Beth's body tells you that she is well-nourished, but her head isn't proportional to the rest of her body. Her head is larger than that of the average three-month-old baby because she has hydrocephalus, a condition associated with excessive fluid buildup in the head. This puts little Beth at risk of increased intra- cranial pressure and subsequent brain stem compression. Beth’s head began increasing in size at the age of one month. Her family took her to a local hospital where they were referred to someone else for specialized treatment. The situation was complicated further by the issue of money; the funds required for Beth's treatment were beyond what her parents had anticipated. Beth, her parents, and her four siblings live in a two-room house in eastern Kenya. Beth’s siblings are enrolled in school and doing well. Her mother is a housewife while her father, the sole breadwinner, is a security guard at a company near their home. The family managed to subsidize $52 of the treatment, but are not able to raise the rest of the funds required for Beth to get a shunt insertion. For $615, the shunt insertion will be possible. The shunt will drain excess cerebrospinal fluid from Beth's brain cavities into other areas of her body and thus will reduce the health risks associated with hydrocephalus. “I can’t even begin to express how depressing this is for our family," shares Beth's mother. "I just wish I can get someone to contribute towards Beth’s treatment and have it all behind us. She is such a jewel and giving up on her is not and will never be an option."
Since she was five years old, Sas has been dealing with the painful aftermath of a serious ear infection. Sas is a married 30-year-old woman from Cambodia who has two sons and farms to make ends meet. Our medical partner, Children's Surgical Centre (CSC), explains that her childhood ear infection "caused hearing loss, a perforated tympanic membrane, discharge, and pain. The infection developed into a cholesteatoma and she still experiences these symptoms." A cholesteatoma is an abnormal skin growth in the middle ear which causes unpleasant symptoms like the ones Sas is experiencing. Removing it requires surgery, which Sas cannot afford. "I am unhappy that I have daily ear pain and it is difficult to communicate with other people. Sometimes I can't do anything because of the pain," Sas says. In hopes of receiving care, Sas traveled for five hours with her mother to reach CSC for surgery. With our help and $809, Sas will receive surgery to remove the growth and treat the underlying ear infection. As a result of this surgery, CSC says, "her pain and discharge will stop and over time her hearing can improve."
Two-week-old Peter is the first born son to his parents who live in a single-rental house in Kenya. His mother is a housewife and his father is a public transport driver. Peter was diagnosed with a condition called hyrdocephalus. This blockage of the pathways of cerebrospinal fluid causes water accumulation within the brain, resulting in increased pressure in the head. Although the term was new to Peter's parents, on the news they had seen other children who have large heads-- the primary symptom of hydrocephalus. They never thought that this would happen to their first and only child. Peter needs surgery in order to prevent the pressure in his head from continuing to build up and causing his head to grow. Unfortunately, despite attempts to raise enough money for the operation, the costs of treatment are more than Peter's family's income can support. The little income they have is just sufficient to cater for the few basic needs of the family. Furthermore, conditions like Peter's are often associated with witchcraft in the culture of their village. His parents are worried that if he does not receive treatment, they will be ostracized and alienated within their community. Let's help Peter's parents raise $615 to cover the costs of his surgery where doctors will use a shunt to divert the excess fluid in his head to his abdomen. There the fluids can be easily reabsorbed, which will relieve the pressure in Peter's brain and prevent future swelling. “Sacrifice is giving up something good for something better. That is something I have learnt from Watsi," Peter's mother shares. "I am comforted to know that all will be well and we are in the right place for this to happen.”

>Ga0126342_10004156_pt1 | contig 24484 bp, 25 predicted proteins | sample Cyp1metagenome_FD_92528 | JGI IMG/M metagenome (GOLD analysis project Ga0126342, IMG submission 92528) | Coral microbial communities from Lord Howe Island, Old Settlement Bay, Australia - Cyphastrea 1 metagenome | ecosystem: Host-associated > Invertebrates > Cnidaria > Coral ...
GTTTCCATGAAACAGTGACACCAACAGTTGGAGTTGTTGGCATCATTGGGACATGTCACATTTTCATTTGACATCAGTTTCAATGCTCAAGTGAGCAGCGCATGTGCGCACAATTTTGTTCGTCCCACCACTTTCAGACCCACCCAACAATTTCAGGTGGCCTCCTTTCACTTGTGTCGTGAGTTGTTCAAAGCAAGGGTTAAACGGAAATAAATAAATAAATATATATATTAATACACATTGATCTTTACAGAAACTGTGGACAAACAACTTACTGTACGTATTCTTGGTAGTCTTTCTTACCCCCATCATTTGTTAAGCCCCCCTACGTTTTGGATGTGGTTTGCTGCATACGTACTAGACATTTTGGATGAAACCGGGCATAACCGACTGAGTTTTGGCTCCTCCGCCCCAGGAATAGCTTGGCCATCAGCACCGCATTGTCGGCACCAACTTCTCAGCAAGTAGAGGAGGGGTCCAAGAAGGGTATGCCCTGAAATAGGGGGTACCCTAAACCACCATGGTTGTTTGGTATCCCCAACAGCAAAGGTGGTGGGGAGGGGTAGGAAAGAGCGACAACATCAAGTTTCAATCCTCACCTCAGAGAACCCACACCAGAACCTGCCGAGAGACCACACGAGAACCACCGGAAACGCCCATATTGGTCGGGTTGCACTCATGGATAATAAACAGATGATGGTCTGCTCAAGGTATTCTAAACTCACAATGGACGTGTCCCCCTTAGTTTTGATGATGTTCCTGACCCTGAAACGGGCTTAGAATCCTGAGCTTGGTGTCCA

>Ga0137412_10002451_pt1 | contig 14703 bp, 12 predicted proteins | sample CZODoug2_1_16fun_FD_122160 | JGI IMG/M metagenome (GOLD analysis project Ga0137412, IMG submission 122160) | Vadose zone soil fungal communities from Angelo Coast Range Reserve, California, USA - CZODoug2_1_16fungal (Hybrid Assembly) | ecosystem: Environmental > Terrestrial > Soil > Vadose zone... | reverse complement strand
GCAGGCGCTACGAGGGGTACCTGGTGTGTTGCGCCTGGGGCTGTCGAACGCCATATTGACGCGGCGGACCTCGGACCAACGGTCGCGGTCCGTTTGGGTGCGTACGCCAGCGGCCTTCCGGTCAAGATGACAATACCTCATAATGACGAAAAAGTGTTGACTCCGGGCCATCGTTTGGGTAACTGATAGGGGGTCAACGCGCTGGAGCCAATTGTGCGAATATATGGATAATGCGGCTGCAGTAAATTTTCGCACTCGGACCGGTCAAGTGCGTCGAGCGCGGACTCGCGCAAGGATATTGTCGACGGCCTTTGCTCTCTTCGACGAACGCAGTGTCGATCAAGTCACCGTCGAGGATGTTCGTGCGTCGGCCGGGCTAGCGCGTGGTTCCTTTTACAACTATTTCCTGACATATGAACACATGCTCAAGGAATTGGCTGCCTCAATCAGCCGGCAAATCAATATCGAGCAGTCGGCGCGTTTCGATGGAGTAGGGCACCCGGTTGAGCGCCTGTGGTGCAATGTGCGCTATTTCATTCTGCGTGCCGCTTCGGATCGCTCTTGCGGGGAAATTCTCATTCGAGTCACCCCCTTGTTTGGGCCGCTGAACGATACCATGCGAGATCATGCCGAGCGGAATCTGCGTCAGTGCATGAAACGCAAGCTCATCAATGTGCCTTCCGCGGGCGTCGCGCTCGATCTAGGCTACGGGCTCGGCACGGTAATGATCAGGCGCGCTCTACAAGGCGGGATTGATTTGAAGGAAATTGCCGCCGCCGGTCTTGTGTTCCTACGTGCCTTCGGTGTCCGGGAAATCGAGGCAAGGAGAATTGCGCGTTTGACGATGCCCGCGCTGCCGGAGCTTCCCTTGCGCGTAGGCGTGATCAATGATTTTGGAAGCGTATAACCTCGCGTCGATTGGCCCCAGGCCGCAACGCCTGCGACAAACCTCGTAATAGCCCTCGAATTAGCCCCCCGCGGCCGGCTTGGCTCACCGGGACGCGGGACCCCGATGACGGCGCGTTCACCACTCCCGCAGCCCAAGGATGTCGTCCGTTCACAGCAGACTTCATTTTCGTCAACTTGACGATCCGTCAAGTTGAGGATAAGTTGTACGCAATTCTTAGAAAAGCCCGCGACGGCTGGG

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Watsi, based in San Francisco, connects medical patients who can't afford the procedures they need with donors via the Web. The funds it collects go entirely to the patients, as the organization's own costs are covered separately.
Watsi lets people donate as little as $5 toward low-cost, high-impact medical treatment for patients in third-world countries. Watsi represents the next generation of charities...profiles of the patients are posted on the Watsi site, and the online community begins donating.
Watsi — one of the fastest growing non-profits in web history — puts up pictures and profiles of people around the world who need money for medical care. 'Anyone can go on our website, donate as little as $5, and 100 percent of that donation will directly fund medical care for a specific person.'
A pioneering way for individuals to donate money to one-off medical treatments in the developing world. The non-profit website allows visitors to make personal donations for as little as $5 to fund the treatment of their patient of choice.
The dollar amounts may seem small, but the way Watsi handles transparency could revolutionize nonprofits. All the money donated -- more than $200,000 so far -- goes directly to the treatment, from doctors' fees to transportation and referral costs.